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Bisphosphonates (BPs) are well established as the leading drugs for the treatment of osteoporosis. There is new knowledge about how they work. The differences that exist among individual BPs in terms of mineral binding and biochemical actions may explain differences in their clinical behavior and effectiveness.The classical pharmacological effects of bisphosphonates (BPs) appear to be the result of two key properties: their affinity for bone mineral and their inhibitory effects on osteoclasts.There is new information about both properties. Mineral binding affinities differ among the clinically used BPs and may influence their differential distribution within bone, their biological potency, and their duration of action. The antiresorptive effects of the nitrogen-containing BPs (including alendronate, risedronate, ibandronate, and zoledronate) appear to result from their inhibition of the enzyme farnesyl pyrophosphate synthase (FPPS) in osteoclasts. FPPS is a key enzyme in the mevalonate pathway, which generates isoprenoid lipids utilized for the post-translational modification of small GTP-binding proteins that are essential for osteoclast function. Effects on other cellular targets, such as osteocytes, may also be important. BPs share several common properties as a drug class. However, as with other families of drugs, there are obvious chemical, biochemical, and pharmacological differences among the individual BPs. Each BP has a unique profile that may help to explain potential clinical differences among them, in terms of their speed and duration of action, and effects on fracture reduction.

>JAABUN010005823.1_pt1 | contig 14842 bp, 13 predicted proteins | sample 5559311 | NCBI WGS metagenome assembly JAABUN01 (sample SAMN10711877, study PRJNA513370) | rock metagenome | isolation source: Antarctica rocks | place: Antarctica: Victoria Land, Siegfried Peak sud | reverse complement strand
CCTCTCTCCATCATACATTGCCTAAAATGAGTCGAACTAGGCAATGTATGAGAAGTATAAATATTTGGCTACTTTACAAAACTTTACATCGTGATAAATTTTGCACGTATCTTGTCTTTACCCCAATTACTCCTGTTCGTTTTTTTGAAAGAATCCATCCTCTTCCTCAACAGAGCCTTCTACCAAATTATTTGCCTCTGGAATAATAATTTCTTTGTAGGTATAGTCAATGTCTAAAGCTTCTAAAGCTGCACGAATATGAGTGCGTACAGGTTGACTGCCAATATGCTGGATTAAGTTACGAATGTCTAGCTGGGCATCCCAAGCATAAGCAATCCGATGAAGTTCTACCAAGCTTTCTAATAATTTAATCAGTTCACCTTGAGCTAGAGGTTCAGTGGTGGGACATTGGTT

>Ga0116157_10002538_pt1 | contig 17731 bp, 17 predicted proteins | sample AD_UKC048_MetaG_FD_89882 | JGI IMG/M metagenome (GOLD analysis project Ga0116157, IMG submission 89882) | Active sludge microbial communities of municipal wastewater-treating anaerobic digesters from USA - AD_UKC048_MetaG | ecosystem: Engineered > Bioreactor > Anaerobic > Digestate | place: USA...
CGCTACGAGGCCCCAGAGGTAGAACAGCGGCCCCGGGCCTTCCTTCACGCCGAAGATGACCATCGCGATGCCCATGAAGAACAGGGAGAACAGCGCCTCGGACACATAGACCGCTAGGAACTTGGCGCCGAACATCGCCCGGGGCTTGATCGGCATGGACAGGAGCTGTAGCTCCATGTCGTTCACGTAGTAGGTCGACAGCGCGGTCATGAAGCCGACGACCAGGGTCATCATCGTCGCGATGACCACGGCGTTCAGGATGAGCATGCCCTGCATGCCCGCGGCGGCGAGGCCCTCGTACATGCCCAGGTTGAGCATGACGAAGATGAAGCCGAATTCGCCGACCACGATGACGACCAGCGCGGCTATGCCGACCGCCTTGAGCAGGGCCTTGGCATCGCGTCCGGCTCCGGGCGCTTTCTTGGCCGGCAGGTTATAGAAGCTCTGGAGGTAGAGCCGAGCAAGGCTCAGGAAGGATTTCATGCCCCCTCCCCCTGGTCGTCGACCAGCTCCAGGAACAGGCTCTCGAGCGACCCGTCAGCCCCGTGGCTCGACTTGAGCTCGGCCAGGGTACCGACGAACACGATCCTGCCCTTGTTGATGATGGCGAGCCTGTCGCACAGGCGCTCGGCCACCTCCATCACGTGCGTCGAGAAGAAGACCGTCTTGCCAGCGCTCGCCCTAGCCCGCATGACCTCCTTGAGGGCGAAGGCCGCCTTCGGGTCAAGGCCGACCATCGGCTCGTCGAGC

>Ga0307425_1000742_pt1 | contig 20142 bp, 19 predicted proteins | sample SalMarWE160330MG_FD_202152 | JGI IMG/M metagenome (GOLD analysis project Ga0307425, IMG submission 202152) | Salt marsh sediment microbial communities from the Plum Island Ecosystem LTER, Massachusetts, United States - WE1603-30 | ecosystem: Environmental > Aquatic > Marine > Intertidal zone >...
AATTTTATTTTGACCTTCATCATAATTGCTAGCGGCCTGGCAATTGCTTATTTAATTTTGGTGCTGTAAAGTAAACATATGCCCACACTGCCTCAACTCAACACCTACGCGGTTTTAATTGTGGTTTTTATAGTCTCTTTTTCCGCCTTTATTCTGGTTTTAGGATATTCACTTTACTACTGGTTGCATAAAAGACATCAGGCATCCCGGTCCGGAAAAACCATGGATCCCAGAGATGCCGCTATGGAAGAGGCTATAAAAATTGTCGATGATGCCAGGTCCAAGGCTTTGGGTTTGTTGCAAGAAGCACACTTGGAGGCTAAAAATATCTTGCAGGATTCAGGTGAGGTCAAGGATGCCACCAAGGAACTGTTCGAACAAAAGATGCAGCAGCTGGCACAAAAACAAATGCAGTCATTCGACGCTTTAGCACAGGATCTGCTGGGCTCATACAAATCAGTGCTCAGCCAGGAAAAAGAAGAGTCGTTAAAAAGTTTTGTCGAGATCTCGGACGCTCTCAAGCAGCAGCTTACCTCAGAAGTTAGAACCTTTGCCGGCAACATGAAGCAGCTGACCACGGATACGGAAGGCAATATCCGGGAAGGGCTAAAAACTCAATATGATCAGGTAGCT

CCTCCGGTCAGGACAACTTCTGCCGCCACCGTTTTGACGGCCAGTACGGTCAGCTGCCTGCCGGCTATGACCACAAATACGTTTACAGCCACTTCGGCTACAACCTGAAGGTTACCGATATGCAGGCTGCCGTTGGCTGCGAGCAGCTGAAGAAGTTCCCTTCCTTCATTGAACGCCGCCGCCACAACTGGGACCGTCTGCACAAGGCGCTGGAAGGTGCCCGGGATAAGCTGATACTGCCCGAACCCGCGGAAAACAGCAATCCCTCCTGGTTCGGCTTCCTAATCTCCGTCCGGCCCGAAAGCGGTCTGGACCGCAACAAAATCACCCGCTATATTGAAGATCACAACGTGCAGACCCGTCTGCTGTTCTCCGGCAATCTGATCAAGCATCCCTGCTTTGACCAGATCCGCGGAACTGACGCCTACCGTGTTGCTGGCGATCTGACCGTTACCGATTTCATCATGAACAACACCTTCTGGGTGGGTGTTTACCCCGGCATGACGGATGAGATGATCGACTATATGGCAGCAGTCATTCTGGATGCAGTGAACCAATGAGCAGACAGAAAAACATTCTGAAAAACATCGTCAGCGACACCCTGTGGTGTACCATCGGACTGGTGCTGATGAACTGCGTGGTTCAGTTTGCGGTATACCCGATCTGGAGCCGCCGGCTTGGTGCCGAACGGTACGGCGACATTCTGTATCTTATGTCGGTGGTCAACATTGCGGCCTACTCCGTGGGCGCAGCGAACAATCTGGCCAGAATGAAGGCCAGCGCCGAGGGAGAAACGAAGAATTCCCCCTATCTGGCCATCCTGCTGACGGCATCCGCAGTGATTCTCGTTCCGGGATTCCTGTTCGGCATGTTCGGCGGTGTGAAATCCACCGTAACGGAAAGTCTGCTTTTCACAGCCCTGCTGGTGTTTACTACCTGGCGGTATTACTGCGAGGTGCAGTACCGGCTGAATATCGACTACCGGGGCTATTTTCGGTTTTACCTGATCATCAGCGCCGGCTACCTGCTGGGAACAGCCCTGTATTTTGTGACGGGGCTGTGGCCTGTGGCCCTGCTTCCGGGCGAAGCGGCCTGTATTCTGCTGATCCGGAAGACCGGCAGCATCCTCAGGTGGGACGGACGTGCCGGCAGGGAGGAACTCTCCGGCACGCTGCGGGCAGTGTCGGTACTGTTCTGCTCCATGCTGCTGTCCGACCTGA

Original publication

DOI

10.1007/s00198-007-0540-8

Type

Journal article

Journal

Osteoporosis international : a journal established as result of cooperation between the European Foundation for Osteoporosis and the National Osteoporosis Foundation of the USA

Publication Date

06/2008

Volume

19

Pages

733 - 759

Addresses

Nuffield Department of Orthopaedic Surgery, Oxford University Institute of Musculoskeletal Sciences (The Botnar Research Centre), Nuffield Orthopaedic Centre, Headington, Oxford OX3 7LD, UK. graham.russell@ndos.ox.ac.uk

Keywords

Bone and Bones, Osteoclasts, Osteocytes, Animals, Humans, Osteoporosis, Bone Resorption, Diphosphonates, Structure-Activity Relationship, Bone Density, Bone Density Conservation Agents